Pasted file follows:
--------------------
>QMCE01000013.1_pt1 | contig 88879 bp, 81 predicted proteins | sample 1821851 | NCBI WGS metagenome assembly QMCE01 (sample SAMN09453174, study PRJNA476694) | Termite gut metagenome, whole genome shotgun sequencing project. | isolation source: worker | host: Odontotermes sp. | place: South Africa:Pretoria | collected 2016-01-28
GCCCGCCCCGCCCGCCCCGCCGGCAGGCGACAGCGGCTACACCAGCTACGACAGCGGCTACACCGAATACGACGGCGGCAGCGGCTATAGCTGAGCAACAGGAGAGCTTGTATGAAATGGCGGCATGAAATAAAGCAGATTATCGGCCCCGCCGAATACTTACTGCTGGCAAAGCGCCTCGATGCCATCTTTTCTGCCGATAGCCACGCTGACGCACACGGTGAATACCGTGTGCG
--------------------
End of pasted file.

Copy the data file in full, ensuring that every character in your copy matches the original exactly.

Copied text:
>QMCE01000013.1_pt1 | contig 88879 bp, 81 predicted proteins | sample 1821851 | NCBI WGS metagenome assembly QMCE01 (sample SAMN09453174, study PRJNA476694) | Termite gut metagenome, whole genome shotgun sequencing project. | isolation source: worker | host: Odontotermes sp. | place: South Africa:Pretoria | collected 2016-01-28
GCCCGCCCCGCCCGCCCCGCCGGCAGGCGACAGCGGCTACACCAGCTACGACAGCGGCTACACCGAATACGACGGCGGCAGCGGCTATAGCTGAGCAACAGGAGAGCTTGTATGAAATGGCGGCATGAAATAAAGCAGATTATCGGCCCCGCCGAATACTTACTGCTGGCAAAGCGCCTCGATGCCATCTTTTCTGCCGATAGCCACGCTGACGCACACGGTGAATACCGTGTGCG